When was the last time you were offered a chocolate covered grasshopper? They are real you know. I remember when I was a kid in elementary school and a student brought them in. I never asked where they came from and never accepted the offer – but he absolutely loved eating those things.
Eating insects is actually quite common in different parts of the world, and is known as entomophagy: to feed on insects; insectivorous.
I found this photo from an article I read that described how healthy insects are for you (and good for the environment) and offered restaurants within the United States where I could indulge in such a delicacy. For instance, in New York, the Mexican restaurant Toloache offers $11 chapulines tacos: two tacos stuffed with Oaxacan-style dried grasshoppers.
From the article I quote, “Insects are high in protein, B vitamins and minerals like iron and zinc, and they’re low in fat. Insects are easier to raise than livestock, and they produce less waste. Insects are abundant. Of all the known animal species, 80% walk on six legs; over 1,000 edible species have been identified. And the taste? It’s often described as nutty.”
I’d be open to it, not going to lie to you. But I’d just be standing in line at the local food stand behind everyone else in these countries:
- Fried bugs are commonly served with beer (like nuts are at bars in the U.S.).
- Jing Leed is one of the most popular snacks – deep fried crickets that are served with pepper and a sauce similiar to soy sauce.
- Maeng Da, 31/2 inch long water beetles, bamboo worms, wood worms and grasshoppers are also popular.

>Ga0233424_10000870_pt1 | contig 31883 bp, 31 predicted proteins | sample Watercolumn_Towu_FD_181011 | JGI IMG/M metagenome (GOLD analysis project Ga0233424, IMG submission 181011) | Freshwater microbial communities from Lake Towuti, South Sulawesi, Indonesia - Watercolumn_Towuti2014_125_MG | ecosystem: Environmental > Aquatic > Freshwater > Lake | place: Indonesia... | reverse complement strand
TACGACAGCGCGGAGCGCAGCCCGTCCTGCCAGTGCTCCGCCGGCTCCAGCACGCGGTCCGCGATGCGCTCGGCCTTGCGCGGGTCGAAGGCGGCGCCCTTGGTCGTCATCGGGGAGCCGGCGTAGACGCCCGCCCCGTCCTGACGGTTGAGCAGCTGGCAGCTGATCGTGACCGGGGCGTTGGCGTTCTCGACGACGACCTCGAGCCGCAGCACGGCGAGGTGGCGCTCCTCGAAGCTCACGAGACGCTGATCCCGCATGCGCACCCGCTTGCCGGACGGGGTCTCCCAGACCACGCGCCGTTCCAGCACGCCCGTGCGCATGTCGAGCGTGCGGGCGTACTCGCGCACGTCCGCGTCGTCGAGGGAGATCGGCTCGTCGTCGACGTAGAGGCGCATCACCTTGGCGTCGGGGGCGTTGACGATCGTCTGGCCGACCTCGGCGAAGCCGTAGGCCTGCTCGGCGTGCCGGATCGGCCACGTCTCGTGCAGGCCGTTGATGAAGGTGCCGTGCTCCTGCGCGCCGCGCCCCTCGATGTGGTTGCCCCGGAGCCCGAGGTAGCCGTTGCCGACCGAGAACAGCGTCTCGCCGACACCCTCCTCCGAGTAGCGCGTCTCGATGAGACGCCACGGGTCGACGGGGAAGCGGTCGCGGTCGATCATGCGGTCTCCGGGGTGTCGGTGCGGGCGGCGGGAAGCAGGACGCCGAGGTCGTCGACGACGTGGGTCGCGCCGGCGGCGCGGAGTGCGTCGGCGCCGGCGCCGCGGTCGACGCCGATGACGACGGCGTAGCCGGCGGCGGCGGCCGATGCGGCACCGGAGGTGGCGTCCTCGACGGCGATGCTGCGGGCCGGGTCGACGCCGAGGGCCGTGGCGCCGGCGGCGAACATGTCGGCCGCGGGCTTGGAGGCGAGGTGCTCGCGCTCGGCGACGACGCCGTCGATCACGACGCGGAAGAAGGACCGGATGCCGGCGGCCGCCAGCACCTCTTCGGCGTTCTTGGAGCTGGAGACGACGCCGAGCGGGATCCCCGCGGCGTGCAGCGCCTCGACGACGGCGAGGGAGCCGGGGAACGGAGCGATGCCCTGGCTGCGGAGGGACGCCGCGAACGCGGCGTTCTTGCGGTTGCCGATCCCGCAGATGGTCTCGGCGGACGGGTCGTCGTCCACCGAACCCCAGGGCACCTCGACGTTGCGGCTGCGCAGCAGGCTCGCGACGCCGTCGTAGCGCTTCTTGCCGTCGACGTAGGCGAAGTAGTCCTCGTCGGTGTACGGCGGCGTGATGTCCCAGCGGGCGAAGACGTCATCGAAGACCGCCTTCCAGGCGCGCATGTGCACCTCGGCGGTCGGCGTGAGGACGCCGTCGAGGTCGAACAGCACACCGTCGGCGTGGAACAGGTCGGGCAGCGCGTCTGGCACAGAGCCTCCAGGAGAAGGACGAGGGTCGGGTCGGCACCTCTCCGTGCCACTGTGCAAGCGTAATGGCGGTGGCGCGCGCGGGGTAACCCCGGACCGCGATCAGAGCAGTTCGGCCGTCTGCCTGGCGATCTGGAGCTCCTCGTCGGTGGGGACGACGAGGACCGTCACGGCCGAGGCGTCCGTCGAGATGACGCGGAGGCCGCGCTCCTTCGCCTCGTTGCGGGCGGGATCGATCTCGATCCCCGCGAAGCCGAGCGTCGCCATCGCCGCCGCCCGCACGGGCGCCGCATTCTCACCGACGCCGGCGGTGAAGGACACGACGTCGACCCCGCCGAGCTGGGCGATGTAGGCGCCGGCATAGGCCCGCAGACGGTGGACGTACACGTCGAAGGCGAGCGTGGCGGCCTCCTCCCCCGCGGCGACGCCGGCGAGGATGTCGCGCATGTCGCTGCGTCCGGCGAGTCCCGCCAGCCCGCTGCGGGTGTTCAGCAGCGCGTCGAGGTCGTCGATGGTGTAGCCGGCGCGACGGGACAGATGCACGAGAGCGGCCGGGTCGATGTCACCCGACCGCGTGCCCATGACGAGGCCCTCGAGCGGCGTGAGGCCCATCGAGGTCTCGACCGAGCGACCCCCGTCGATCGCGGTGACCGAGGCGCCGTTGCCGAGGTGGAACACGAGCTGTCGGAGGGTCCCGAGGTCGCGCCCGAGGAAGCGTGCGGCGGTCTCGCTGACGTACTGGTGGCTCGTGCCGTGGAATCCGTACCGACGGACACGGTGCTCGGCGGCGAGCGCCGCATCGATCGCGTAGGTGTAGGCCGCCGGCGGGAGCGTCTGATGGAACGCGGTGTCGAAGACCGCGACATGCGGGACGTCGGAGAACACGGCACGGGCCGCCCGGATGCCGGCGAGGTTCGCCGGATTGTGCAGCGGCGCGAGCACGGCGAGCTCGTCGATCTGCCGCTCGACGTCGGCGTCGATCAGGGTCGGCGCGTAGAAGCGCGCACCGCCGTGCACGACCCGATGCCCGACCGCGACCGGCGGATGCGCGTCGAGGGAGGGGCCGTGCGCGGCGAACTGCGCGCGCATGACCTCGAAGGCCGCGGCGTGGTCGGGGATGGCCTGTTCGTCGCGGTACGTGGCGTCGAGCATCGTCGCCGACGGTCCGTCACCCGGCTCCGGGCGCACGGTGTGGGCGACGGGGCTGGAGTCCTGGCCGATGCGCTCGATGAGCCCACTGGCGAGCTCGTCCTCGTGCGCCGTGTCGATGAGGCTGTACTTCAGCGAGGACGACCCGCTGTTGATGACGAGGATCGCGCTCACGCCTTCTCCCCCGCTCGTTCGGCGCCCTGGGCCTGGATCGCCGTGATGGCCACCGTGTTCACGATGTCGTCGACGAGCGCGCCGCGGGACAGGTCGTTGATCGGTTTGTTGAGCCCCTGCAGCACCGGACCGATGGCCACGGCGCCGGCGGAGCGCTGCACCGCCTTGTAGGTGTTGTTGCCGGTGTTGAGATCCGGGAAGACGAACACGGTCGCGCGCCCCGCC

- Termites are a signature snack here, as food supplies are short during the spring months (the rain during the spring brings them from under the ground).
- Appetizer? French fried caterpillars and ant eggs served in butter
- Dessert? Chocolate covered locusts and candy covered worms
- Drinks? Tequila! Oh, and don’t forget the worm waiting on the bottom for you.
- Water bugs boiled and soaked in vinegar
- Live scorpions marinated in baijiu, a strong liquor
- Finer restaurants serve insects in their larval state – roasted bee and fried silkworm moth
- Ant soup
- Queen ants, icas, are a favorite snack – Townspeople collect the ants, remove the wings and fry or dip in chocolate. Surprise – they taste like mint!
- One of the newer nations to embrace entomophagy – read this article The New York Times wrote about a man’s efforts to raise awareness of delicious meal choice.
Who doesn’t love pictures?!
For a pictorial view of these countries’ insects of choice for lunch and dinner, click here.
The United States has really been advertising eating insects as well. Shows like Fear Factor and Survivor have been gagging viewers for years now. But little known to many (me at least) is that if you own red lipstick or really enjoy red candies (Hot Tamales maybe?), an insect native to South America is used to produce the red dye. And who can resist a tasty sweet treat?